Share this article on:


Saunders, N R.1; Tschakovsky, M E.1

Medicine & Science in Sports & Exercise: May 2003 - Volume 35 - Issue 5 - p S44
A-15R Free Communication/Poster Peripheral Circulation

1Queen's University, Kingston, ON Canada

Debate continues regarding the contribution of muscle pump vs. vasodilation to the “immediate” increase (first second following initial contraction release) in blood flow at the onset of exercise. Furthermore, studies have exclusively focused on this issue in the context of rest-to-exercise transitions.

Back to Top | Article Outline


To test the hypothesis that there is an “immediate” vasodilatory contribution to the increase in blood flow in an exercise-to-exercise transition.

Back to Top | Article Outline


7 healthy young volunteers (2 female, 5 male) lay supine with the forearm elevated above heart level. In this position, veins are virtually empty and no additional contraction-induced venous emptying occurs in either rest-to-exercise or exercise-to-exercise transitions (i.e. muscle pump is ineffective). A step increase from rest to 3 min of mild (10% maximal voluntary contraction, MVC;R-10step) rhythmic, dynamic forearm handgrip exercise (1-s contraction/2-s relaxation duty cycle) was followed by a further step to moderate (20% MVC; 10-20step) exercise. Beat-by-beat measures of brachial artery diameter and mean blood velocity (MBV; Doppler ultrasound), heart rate (HR; ECG) and arterial blood pressure (ABP; arterial tonometry) were performed.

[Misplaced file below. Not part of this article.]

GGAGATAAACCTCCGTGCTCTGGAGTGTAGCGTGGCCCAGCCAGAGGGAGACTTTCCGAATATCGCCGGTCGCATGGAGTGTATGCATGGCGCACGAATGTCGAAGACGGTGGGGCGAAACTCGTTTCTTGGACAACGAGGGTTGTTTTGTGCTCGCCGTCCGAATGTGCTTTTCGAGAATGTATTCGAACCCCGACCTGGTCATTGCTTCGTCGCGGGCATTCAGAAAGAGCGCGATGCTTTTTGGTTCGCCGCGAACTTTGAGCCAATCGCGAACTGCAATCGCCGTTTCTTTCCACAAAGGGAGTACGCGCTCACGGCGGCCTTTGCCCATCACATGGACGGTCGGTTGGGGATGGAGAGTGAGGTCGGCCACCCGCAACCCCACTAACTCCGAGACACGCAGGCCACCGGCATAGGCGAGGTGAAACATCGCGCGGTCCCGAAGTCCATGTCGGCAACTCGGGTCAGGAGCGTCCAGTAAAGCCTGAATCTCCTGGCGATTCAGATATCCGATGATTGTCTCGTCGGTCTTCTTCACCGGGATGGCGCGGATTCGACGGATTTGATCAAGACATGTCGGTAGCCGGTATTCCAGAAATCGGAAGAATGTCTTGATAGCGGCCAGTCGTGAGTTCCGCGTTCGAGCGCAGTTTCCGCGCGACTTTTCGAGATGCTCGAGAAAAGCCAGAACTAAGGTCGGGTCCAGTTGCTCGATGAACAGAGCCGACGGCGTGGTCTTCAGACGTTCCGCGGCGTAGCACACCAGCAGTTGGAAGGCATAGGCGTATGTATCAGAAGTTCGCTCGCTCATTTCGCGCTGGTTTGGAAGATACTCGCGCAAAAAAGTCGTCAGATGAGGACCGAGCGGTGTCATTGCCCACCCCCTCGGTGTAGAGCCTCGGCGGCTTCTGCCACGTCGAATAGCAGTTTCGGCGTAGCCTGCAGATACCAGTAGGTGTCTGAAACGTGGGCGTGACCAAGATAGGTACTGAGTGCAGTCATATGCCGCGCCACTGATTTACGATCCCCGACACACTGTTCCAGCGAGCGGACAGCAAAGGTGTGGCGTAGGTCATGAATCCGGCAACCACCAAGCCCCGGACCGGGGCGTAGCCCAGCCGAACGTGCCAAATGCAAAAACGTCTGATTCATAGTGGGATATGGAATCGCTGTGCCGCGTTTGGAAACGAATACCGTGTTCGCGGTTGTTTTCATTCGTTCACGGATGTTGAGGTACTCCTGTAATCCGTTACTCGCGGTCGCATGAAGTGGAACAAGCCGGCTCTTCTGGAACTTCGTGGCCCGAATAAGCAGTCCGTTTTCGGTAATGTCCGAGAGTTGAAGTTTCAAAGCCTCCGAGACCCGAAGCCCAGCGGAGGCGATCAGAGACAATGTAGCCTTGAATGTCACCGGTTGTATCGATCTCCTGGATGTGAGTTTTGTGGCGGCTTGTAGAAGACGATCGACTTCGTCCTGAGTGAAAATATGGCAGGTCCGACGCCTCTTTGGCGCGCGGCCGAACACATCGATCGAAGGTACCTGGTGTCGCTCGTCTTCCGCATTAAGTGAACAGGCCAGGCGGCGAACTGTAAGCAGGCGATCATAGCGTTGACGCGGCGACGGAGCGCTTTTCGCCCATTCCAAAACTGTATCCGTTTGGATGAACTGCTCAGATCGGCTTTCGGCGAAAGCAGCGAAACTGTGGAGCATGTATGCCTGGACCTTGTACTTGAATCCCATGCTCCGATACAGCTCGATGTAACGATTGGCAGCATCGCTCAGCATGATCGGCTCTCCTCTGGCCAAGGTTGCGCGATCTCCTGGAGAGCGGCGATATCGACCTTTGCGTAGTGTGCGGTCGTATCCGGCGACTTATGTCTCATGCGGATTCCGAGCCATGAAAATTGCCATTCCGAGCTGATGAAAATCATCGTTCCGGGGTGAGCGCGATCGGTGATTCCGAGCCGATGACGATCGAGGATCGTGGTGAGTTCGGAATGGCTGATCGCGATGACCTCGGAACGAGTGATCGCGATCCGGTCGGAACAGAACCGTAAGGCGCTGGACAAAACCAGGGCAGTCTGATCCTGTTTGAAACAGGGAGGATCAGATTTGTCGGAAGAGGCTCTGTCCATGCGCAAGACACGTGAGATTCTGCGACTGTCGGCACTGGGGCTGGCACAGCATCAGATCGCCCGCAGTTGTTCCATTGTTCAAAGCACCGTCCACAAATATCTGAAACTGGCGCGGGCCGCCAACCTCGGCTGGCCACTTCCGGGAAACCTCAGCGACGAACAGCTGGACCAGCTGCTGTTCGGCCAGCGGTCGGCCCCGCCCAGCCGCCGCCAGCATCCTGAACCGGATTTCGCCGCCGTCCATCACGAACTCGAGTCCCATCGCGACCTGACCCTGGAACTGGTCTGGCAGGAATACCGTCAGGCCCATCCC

Back to Top | Article Outline


All data are mean ± SE. HR and ABP did not change during the first few seconds of each transition. Forearm blood flow (FBF) increased following release of the initial contraction in the 10-20step by the same absolute amount as the R-10step, despite no gain in muscle pump effectiveness (Δ FBF: R-10step: 52.2 ± 12.3 ml/min vs. 10-20step: 63.5 ± 13.7 ml/min, P = 0.65). These values represent a different % Δ (R-10step: 126.3 ± 25.6% vs. 10-20step: 20.3 ± 5.2%, P = 0.001).

Back to Top | Article Outline


These data support the hypothesis that there is an “immediate” further vasodilation in exercising muscle in an exercise-to-exercise transition. The mechanisms responsible remain to be determined.

Supported by NSERC; CFI New Opportunities Fund.

©2003The American College of Sports Medicine